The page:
Everybody knew the job description and the accountability factor with George, and the mark that he left on me was that you know it’s your job description, you’re accountable for what you’re supposed to be doing there, and nobody wants to hear you complain about it.
I spent 19 years in that organization and basically grew up in it. My whole baseball education, for the most part professionally was under Mr. Steinbrenner’s tutelage.
I think Billy Martin allowed me to have a grip on, "A lot of guys would love to have an owner as in tuned to winning as Mr. Steinbrenner." And he made everybody accountable.
You know, they talk about great golf courses are run by dictators because you don’t have to go through 55 committees to get something done. One of the great things was we knew we had to please one person, OK? Him and the fans, and he told us that many times.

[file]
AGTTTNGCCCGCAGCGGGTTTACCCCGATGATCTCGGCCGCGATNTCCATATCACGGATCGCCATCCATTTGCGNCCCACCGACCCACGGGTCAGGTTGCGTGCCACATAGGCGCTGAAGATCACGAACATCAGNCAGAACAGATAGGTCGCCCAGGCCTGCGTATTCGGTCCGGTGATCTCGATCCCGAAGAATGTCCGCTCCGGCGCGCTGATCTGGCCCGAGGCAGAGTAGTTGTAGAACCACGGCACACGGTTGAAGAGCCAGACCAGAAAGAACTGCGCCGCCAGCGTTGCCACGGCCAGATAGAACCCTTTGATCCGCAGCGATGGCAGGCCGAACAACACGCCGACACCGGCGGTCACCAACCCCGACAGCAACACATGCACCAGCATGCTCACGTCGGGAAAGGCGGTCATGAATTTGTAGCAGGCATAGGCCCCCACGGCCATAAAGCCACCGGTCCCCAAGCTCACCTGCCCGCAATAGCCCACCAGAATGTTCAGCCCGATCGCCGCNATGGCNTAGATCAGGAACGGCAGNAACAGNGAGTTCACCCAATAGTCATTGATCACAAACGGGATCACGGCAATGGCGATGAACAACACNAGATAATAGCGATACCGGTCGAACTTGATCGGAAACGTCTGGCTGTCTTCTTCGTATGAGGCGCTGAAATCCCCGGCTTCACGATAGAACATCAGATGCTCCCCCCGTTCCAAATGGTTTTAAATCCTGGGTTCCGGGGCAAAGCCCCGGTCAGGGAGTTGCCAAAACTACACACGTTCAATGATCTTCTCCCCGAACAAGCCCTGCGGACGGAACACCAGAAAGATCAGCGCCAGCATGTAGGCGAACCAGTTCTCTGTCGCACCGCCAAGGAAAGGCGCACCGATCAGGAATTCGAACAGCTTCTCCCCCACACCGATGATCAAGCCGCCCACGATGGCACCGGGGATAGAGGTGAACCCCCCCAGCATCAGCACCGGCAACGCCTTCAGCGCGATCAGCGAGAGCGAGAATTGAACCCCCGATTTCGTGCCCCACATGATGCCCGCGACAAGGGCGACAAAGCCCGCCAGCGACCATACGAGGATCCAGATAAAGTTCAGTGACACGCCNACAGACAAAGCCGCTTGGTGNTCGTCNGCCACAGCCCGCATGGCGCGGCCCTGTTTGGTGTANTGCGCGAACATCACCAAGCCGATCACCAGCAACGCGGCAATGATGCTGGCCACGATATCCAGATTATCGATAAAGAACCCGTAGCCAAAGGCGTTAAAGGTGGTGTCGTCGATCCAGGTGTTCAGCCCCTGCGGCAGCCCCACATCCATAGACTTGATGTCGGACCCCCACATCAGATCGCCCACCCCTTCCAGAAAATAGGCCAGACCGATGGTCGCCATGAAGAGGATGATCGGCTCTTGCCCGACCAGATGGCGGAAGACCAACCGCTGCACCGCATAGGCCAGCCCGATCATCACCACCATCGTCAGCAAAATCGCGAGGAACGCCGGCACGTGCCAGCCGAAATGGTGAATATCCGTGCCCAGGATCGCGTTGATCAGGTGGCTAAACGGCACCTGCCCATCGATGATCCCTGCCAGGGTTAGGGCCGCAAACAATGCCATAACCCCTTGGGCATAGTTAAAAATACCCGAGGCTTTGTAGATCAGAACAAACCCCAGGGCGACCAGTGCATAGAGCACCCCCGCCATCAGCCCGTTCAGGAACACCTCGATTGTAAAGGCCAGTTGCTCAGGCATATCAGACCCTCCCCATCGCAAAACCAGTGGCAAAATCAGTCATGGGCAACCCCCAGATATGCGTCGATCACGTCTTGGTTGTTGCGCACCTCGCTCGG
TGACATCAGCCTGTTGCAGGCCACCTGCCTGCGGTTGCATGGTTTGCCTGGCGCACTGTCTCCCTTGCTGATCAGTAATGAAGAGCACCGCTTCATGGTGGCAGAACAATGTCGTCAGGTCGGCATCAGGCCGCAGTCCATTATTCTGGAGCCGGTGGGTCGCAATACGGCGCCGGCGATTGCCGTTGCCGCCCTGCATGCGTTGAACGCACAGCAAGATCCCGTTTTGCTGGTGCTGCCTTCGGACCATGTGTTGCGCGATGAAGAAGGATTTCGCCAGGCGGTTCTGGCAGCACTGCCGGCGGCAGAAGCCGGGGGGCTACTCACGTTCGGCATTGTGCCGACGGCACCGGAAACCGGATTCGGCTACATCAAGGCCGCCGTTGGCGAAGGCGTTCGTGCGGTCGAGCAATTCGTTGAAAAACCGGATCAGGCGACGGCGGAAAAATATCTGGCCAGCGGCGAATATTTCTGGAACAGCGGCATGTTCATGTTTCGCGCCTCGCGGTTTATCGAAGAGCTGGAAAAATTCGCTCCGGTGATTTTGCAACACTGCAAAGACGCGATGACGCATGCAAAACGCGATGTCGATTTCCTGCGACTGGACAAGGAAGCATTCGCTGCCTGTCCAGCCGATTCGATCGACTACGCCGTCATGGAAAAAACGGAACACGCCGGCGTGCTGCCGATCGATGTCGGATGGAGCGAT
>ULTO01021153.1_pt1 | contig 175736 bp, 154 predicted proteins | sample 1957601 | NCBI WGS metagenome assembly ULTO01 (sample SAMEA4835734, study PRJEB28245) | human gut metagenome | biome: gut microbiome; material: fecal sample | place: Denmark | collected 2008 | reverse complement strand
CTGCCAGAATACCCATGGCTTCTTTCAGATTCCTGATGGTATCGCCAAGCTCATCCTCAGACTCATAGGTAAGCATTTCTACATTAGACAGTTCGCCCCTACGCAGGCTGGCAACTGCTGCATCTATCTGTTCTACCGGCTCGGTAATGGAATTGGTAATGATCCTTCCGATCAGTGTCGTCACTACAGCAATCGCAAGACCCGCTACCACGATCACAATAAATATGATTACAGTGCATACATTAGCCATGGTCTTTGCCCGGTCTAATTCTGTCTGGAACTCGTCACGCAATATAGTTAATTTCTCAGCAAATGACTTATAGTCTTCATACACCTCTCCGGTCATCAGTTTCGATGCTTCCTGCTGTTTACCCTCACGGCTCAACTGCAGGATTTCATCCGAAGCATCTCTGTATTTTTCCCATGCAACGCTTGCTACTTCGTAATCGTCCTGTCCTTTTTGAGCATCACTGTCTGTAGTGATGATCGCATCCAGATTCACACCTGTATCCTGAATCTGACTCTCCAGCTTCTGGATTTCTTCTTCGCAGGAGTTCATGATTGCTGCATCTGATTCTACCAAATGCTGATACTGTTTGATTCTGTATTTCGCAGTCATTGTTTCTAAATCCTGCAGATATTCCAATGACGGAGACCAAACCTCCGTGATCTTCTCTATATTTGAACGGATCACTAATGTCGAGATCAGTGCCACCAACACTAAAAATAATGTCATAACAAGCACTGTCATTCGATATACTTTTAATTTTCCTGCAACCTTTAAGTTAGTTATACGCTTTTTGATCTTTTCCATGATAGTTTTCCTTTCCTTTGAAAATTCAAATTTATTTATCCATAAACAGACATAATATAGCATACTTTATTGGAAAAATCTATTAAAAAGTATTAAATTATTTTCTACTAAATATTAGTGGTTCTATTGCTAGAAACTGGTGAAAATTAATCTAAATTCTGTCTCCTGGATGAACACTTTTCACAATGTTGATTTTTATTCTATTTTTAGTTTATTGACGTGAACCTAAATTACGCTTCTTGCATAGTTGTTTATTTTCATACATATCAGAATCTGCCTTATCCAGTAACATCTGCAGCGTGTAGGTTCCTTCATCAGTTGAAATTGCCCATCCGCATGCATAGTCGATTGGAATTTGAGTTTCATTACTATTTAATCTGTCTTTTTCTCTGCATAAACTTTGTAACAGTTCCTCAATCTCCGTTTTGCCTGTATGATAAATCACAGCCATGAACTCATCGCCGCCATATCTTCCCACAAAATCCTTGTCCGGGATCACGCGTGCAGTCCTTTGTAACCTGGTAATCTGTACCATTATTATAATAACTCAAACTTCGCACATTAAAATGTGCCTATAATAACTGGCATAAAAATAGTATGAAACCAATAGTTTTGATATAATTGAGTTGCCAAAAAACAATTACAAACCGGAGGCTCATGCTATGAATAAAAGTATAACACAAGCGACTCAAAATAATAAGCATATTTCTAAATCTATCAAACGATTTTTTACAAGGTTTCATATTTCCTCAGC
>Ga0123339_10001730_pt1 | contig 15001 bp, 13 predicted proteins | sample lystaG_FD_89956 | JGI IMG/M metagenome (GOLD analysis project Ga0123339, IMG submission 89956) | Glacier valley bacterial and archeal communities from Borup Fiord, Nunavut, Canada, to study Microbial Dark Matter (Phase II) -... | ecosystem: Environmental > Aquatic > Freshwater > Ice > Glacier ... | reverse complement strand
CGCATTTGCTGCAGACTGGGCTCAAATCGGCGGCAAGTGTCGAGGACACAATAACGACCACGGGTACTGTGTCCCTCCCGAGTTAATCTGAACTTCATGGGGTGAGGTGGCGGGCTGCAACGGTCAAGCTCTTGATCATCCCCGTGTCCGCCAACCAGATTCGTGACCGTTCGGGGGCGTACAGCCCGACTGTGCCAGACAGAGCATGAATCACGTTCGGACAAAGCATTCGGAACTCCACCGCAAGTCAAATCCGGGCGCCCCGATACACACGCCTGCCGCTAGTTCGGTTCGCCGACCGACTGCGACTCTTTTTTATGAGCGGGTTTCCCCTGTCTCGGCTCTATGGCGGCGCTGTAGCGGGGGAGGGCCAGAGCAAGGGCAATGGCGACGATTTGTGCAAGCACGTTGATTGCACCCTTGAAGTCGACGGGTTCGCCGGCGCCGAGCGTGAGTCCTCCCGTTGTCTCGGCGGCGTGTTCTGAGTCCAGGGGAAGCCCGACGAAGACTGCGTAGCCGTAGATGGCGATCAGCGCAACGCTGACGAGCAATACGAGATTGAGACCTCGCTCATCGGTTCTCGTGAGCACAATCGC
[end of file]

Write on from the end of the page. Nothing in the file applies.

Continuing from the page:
But there were some great moments, being on his farm in Ocala with him and his children and seeing him in that light.
I was one of the managers he never fired. I resigned because he wanted to get rid of my coaches. He knew where people’s buttons were, and mine were loyalty to my coaches.
I remember him coming back to my house after the whole thing, trying to get me to come back. As I got older and he got older there was really respect for what each had tried to accomplish.
Showalter managed Steinbrenner’s Yankees from 1992-95.
— As told to Bob Hille